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Favorite item of the week

Unless there's a living-and-breathing creature of the canine variety waiting for them, visitors often find a door knocker to be the first thing they encounter when approaching a home.

While the traditional brass knocker, engraved with the family name or initial, is always appropriate, even more interesting are the novelty designs - a lion's head, for example, or a bird knocker with a beak that goes tap, tap, tap.

"Door knockers come in all shapes and sizes," said Mary Gorenflo, of Touch of Brass, Williamsville. And while there are architectural styles of knockers - Federal or Queen Anne, for example - a knocker does not necessarily have to reflect the style of the home, she added.

Some people may choose a pineapple design - a symbol of hospitality - while others prefer a knocker that reveals something about themselves and their interests. A nautical theme, for example, or a cat. Look, too, for frogs, dragonflies, ducks, Celtic images and more.

Design tip

Don't settle on a rug, fabric or paint color before following this advice from local interior designer Karen Fick Arrison: Look at the colors in the plane in which they will be installed.

In other words, "don't look at a paint sample as if you're reading a book. Look at it on a vertical surface if it's going to be on the wall or tape it up above you if it's going to be on the ceiling," she said.

"Similarly, put the carpet on the floor; don't stand it up against the wall. Stand up the fabric swatches as they are going to be, and you will be amazed at how the colors change," she added.

Pretty crafty

If you're wondering what in the world to do with the kids during the long days of winter ahead, check out this new book from Better Homes and Gardens: "501 Fun-to-Make Family Crafts" (Meredith, $24.95).

The book, which includes painting, sewing, stamping, decoupaging and other projects, is divided by season. There are nature projects, pumpkin projects, sports projects and more.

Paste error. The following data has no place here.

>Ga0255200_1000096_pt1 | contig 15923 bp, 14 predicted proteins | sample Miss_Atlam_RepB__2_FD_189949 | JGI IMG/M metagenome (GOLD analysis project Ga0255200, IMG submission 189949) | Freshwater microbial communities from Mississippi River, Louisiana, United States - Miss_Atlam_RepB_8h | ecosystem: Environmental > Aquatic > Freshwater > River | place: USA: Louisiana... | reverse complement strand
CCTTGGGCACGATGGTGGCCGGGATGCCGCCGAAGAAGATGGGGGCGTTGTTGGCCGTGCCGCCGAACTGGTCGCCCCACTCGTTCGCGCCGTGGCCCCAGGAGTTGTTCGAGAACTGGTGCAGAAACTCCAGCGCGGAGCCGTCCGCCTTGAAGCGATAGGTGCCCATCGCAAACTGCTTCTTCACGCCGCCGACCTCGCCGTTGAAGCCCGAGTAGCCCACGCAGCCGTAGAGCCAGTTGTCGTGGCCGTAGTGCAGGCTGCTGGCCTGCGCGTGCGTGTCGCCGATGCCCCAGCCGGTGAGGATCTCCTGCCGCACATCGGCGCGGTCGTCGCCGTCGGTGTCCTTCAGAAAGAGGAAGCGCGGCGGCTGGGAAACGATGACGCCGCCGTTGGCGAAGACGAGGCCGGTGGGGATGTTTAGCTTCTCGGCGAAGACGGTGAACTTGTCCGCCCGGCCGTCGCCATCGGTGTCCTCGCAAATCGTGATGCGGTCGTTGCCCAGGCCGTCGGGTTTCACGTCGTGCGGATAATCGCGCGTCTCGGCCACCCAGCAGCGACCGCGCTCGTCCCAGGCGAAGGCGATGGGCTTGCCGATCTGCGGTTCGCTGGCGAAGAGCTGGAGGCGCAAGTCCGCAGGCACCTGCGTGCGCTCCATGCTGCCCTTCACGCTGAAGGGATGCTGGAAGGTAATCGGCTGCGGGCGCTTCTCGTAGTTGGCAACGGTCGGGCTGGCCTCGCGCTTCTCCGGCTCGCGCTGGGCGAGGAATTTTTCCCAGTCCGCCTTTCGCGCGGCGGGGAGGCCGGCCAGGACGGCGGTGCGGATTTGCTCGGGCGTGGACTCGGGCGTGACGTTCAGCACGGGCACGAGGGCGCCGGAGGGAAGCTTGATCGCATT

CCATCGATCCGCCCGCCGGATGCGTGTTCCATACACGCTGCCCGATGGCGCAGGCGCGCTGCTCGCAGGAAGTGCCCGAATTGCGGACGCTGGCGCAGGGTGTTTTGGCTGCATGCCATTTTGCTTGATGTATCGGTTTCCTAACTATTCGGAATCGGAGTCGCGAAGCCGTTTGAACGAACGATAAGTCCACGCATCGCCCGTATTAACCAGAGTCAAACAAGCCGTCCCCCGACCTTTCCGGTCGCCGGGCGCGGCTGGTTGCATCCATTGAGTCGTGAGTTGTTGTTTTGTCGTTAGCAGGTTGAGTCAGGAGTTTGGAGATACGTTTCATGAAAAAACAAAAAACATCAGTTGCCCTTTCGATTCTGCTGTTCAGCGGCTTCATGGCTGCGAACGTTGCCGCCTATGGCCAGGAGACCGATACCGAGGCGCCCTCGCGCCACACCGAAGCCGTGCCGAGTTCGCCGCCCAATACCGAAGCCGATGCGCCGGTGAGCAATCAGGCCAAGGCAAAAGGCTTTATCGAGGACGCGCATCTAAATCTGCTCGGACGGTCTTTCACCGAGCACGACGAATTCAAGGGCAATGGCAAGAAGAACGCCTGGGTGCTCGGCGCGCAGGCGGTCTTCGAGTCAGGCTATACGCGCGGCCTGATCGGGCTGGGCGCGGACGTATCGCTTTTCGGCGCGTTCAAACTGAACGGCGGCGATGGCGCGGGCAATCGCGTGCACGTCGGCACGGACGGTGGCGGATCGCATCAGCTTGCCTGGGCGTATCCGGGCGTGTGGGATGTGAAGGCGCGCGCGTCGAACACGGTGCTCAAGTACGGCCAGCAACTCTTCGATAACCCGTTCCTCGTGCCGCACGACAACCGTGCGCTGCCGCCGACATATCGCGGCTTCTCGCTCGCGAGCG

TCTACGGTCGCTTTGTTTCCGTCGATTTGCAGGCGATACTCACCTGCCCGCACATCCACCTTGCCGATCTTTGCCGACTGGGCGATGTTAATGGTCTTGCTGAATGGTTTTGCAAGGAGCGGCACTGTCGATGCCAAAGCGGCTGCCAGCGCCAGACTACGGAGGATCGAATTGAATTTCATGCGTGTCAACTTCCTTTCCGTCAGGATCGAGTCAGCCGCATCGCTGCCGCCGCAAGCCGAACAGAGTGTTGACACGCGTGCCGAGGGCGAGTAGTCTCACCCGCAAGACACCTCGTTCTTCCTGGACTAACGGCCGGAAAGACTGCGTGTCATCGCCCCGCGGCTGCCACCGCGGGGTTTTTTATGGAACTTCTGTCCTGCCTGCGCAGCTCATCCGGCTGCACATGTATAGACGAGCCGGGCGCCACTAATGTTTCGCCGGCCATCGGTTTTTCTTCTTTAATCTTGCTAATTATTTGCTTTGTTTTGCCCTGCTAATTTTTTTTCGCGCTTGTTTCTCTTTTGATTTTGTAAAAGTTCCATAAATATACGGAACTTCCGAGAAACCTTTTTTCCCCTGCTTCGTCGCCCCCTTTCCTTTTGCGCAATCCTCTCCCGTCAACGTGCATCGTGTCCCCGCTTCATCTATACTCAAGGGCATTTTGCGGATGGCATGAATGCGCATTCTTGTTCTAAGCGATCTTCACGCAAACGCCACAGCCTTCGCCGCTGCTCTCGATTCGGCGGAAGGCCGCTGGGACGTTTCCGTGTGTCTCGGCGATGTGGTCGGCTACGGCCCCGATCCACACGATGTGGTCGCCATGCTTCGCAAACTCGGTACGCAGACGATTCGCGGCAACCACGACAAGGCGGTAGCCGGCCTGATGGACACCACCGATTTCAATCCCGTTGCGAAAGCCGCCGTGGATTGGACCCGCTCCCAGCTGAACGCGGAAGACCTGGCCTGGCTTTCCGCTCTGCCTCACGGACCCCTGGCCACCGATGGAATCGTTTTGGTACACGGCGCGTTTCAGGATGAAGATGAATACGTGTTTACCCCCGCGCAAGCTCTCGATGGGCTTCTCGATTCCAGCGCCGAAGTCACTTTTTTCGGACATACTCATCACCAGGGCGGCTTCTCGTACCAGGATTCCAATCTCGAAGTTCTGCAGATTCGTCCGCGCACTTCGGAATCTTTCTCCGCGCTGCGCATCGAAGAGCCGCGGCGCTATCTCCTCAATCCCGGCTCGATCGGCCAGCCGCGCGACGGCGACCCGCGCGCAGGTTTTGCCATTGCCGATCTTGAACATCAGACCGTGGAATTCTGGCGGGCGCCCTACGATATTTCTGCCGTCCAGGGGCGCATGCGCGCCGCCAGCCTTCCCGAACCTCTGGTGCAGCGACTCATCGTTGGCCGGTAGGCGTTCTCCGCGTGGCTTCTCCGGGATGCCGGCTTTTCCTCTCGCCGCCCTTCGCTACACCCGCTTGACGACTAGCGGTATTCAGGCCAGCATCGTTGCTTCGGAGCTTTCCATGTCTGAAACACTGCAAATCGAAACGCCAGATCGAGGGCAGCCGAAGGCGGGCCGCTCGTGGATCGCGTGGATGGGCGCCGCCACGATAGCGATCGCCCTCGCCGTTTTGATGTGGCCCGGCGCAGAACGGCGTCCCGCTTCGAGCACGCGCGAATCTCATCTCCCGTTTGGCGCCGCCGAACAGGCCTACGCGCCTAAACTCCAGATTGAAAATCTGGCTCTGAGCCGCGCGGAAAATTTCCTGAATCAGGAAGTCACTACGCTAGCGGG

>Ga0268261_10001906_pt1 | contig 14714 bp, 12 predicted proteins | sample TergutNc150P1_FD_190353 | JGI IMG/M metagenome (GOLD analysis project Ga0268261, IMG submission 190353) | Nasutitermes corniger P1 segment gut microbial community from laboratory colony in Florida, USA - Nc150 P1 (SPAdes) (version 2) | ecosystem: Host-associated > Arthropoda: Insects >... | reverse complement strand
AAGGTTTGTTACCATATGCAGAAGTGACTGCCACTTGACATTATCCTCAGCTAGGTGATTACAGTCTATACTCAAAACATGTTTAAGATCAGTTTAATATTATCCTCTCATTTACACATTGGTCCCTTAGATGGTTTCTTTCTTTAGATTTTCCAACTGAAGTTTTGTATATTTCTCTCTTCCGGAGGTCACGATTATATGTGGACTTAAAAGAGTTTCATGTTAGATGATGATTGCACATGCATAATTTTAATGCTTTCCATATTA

Among the projects designated for fall: apple-print linens; nature boxes; autumn wreaths; leaf-laden flowerpots and book covers.

Nail it

A trend to watch for these days: nail heads on furniture.

"Originally used for bona fide upholstery reasons, nail heads are now a decorative device that gives a crisp line to almost any piece of furniture, adding sparkle without being gaudy," reports the October issue of HomeStyle magazine.

Picture this: brass nail heads on a bright red wing chair by Mitchell Gold or lined up along the edge of a round game table by Century Furniture.

From the home front

"There is both joy and melancholy in the raking of autumn leaves. On the one hand, you experience an exuberance at being outside in the fresh air, listening to the wind and seeing the vivid colors of the season. On the other, you feel sad because another year is coming to an end, and because you're reminded of the transitoriness of all things in the natural world." Gary Thorp, in "Sweeping Changes: Discovering the Joy of Zen in Everyday Tasks" (Broadway, $10.95)

By News Style Reporter Susan Martin, compiled from wire services and other sources.

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